Do, everyday, all that can be done that day - doing each separate act in an efficient manner - Wallace Wattles
Efficient action is a topic I've been studying carefully as of late. It's an incredibly simple idea, and perhaps this is why it is often overlooked. Action can either be strong or weak - efficient or inefficient. Strong action is guided by a concentrated mental vision, while weak action is derived from a distracted mind.
It's not the number of things you do in your practice which matters - it's the full concentration behind each seperate act which matters. Remember that the the body/mind is one unit. If the mind is not fully present, the physical act will represent that. We want to be fully present in each act with a clear mental vision guiding us.
I recently had a wonderful lesson with a student who was having problems with buzzes in the left hand. We tried many "tricks" to get her left hand to fret cleanly, but the problems persisted. I suddenly realized that the student was not guiding the left hand with her mind. She was pressing on the correct frets, but because she didn't have a clean sound in her mind, the left hand was acting inefficiently.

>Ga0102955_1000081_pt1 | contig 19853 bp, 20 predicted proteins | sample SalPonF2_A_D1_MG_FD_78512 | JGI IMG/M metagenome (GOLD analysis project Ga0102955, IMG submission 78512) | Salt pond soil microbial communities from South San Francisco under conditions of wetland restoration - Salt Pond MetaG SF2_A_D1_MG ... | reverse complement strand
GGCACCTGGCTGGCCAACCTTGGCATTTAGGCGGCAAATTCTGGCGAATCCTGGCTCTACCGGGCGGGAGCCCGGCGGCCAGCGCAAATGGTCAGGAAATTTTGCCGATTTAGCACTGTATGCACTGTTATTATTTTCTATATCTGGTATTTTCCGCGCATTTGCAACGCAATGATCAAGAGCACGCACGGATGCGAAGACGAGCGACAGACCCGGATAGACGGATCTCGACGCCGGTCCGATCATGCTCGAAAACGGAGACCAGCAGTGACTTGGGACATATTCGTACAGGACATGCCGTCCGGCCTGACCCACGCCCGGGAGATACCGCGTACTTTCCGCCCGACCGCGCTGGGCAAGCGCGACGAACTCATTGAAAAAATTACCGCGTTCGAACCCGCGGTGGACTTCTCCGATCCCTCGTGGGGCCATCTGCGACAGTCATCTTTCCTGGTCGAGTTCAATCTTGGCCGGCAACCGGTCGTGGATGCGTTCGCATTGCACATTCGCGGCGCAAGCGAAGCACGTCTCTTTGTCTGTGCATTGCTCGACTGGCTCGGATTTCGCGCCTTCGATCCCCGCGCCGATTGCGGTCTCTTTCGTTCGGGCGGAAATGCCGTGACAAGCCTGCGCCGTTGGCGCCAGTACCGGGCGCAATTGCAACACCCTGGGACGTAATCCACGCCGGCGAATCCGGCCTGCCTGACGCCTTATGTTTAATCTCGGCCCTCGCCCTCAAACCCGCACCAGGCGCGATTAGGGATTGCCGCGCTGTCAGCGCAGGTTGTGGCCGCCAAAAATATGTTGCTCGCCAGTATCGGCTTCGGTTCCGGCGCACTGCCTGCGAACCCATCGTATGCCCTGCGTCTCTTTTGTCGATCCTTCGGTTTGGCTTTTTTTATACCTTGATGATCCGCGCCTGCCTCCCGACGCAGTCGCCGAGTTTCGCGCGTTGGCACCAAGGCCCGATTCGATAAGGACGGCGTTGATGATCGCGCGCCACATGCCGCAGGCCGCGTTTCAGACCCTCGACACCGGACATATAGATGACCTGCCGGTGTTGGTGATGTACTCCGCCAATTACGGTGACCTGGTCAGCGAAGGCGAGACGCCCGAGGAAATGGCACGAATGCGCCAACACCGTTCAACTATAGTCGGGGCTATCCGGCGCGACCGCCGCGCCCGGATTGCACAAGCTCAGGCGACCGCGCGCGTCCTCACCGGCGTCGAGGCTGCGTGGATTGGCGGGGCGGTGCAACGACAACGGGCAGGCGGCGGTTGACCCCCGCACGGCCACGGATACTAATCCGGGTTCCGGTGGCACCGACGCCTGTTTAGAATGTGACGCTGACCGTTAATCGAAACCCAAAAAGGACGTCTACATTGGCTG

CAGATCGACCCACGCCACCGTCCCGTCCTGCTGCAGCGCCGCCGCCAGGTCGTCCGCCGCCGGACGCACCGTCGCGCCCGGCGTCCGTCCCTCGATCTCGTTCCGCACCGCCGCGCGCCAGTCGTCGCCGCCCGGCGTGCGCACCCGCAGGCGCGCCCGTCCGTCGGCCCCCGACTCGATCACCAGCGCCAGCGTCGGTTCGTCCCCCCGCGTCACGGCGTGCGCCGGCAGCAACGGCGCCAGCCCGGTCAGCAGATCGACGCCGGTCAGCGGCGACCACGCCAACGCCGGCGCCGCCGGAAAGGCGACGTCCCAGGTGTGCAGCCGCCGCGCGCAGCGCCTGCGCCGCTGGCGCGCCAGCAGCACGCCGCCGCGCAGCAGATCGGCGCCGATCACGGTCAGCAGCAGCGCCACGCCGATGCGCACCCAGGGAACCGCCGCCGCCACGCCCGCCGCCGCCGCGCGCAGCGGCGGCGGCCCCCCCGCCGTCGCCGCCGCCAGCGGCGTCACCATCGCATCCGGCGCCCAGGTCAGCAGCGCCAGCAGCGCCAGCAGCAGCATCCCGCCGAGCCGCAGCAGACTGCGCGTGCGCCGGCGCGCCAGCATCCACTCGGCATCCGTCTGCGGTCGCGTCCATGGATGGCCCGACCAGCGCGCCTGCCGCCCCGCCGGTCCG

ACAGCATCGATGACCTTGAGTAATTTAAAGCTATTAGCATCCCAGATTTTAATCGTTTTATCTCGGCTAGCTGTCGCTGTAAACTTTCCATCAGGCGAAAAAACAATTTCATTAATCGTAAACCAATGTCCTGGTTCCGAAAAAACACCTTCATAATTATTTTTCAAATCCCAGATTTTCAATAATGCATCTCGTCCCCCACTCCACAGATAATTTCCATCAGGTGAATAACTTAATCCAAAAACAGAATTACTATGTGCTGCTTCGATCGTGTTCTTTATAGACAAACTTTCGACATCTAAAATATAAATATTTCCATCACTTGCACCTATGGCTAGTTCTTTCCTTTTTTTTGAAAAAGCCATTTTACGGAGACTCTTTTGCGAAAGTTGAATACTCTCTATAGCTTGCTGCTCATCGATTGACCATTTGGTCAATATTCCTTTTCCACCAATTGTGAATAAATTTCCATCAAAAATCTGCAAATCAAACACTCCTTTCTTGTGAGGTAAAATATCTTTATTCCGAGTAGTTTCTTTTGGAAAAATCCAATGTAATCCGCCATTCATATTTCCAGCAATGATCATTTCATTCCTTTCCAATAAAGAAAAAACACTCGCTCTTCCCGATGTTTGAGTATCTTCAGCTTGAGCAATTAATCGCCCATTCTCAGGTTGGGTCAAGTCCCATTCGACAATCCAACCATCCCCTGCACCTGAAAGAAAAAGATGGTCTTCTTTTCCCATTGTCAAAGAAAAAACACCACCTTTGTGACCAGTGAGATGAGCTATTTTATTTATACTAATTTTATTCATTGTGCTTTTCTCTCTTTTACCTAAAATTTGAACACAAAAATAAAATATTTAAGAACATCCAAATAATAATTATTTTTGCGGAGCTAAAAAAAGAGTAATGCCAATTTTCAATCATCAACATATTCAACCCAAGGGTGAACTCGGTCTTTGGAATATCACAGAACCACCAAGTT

I then asked her to hear the piece clearly without buzzes in her mind. I told her to keep that imagined sound in her mind as she played through the piece no matter what happens. By concentrating on the clean sound, her body started to find the way to get that sound. The playing instantly became much cleaner. This is efficient action.
Keep your mind on the vision of what you want while you work - no matter how distracting the mistakes may be. Stay focused upon what you want and act towards it with your full concentration. When a mistake appears, acknowledge it - but stay focused upon what you want and continue to act with the clear mental vision guiding you. You can only progress with this kind of work.